Culmer took great pleasure in carrying out his duties relating to ‘the demolition of superstitious monuments’ and needed a team of Cromwell’s soldiers to protect him from the locals while he went about his work of stripping Kent’s religious houses of ‘offensive’ symbols.

When Culmer was responsible for parliamentary troops attacking Canterbury Cathedral in 1642, William Somner was there to pick up the pieces. He protected ancient Cathedral documents and collected the remains of the demolished font, keeping them hidden in his own home until the monarchy was restored in 1660. The stunning, ornate font (designed by John Christmas in 1638/9) was rebuilt and returned to its home in 1663. It’s believed that Somner’s daughter was the first to be baptised in the reinstated font.

Loathed by Culmer and the Puritans, Archbishop Laud had been arrested by the parliamentarians in 1640 and was executed in 1645. The imprisoned Charles I was executed in 1649.


In 1659, just before Charles II returned to the throne, Somner and a group of Kent noblemen promoted a declaration for a free parliament:

“We must publish our resentment of our present calamities; our friendlessness abroad and divisions at home; the loud and heart-piercing cries of the poor; the disability of the better sort to relieve them; the total decay of trade; the loss of the nation’s reputation; and the apparent hazard of the Gospel, through the prodigious growth of blasphemies, heresies and schism, all threatening universal ruin.”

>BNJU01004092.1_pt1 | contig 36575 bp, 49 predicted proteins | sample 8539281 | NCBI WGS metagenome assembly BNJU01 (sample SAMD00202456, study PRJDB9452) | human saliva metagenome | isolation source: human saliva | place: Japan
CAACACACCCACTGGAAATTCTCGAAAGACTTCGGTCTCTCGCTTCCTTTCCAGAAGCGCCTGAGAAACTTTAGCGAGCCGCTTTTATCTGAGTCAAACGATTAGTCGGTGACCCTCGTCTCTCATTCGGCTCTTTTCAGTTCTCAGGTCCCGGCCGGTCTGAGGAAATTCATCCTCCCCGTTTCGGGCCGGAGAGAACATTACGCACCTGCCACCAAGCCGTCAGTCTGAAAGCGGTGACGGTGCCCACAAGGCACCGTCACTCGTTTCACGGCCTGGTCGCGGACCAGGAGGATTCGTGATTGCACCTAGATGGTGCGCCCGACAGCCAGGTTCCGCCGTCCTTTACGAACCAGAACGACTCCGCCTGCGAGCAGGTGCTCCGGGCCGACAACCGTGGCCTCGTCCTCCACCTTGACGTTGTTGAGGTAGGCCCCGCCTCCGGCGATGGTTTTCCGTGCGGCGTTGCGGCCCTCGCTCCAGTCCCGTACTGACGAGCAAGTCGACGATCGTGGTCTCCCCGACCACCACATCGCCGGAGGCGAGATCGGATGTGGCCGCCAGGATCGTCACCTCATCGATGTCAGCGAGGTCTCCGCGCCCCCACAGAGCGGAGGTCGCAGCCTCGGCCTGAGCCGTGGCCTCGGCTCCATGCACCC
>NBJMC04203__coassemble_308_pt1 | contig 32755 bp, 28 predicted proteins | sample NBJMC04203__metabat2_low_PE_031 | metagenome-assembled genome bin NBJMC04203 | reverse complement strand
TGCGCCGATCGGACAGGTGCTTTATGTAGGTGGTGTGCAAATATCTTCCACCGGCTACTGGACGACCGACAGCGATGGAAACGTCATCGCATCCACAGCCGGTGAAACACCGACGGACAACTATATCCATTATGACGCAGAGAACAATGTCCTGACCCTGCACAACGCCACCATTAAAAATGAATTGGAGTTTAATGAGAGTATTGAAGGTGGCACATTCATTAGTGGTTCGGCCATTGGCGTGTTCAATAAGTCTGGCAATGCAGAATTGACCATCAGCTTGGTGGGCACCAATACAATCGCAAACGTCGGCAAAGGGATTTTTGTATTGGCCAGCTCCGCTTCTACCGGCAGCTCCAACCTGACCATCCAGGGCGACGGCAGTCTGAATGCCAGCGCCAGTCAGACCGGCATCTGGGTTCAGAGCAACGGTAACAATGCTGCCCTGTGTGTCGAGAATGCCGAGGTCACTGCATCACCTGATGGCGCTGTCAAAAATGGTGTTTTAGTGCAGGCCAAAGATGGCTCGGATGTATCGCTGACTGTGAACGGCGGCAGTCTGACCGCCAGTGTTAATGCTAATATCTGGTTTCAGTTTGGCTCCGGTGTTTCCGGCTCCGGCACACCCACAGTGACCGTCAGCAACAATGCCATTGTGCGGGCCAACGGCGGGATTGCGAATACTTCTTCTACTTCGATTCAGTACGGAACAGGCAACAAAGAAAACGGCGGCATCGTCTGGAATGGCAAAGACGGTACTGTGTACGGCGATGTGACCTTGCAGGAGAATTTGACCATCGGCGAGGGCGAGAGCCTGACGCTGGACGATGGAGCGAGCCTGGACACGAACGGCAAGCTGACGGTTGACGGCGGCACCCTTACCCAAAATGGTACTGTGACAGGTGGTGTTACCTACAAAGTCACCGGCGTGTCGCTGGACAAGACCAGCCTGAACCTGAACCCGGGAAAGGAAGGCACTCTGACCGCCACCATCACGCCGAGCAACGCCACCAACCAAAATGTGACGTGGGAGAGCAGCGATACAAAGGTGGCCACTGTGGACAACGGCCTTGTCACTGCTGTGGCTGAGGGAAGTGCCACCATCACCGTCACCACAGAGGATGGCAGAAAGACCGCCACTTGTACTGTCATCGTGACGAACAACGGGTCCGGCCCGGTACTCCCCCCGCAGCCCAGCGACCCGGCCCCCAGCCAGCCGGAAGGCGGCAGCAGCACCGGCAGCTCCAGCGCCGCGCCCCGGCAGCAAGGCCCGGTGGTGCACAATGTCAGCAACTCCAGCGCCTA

This landed him in prison at Deal Castle, but by Restoration the following year his loyalty to the Crown was repaid with appointments as master of St John’s Hospital in Canterbury, which included responsibility for St Nicholas, Harbledown, and auditor of Christ Church, Canterbury.

Somner’s detective work preserves the almshouses

In these roles Somner devoted himself to hunting down all the relevant records that would reverse the ‘plundering’ of the parliamentarians and reformers, ensuring that property, land and endowments were returned to the rightful institutions.

From contemporary accounts and his long-lasting reputation, William Somner appears to have been an honest, humble and compassionate man who genuinely cared about Canterbury’s heritage.

In the Life of William Somner written by White Kennett in 1693, Kennett said:

“It was his charity, and purity of heart, that prefer’d him to the Mastership of St John’s Hospital, in the suburbs of Canterbury, An. 1660. In which station he did not subtract from the pietance of the poor, nor use any arts to rob the spittle; but was tender of their persons, and zealous of their rights. By his Interest and Courage he recovered some parts of their endowment, of which by the Commissioners on the Stat.37 of Henry VIII it had been fleeced, as other like places, by the sacrilegious pilferies of those ravenous and wretched times. It was for the same plain and open honesty, that at the Restoration he was appointed Auditor of Christchurch Canterbury…”

William died on 30 March 1669, and was buried in the church of St. Margaret, Canterbury. He had been married twice leaving eight children, and had lived his entire life in the city.



Leave a Reply

Your email address will not be published. Required fields are marked *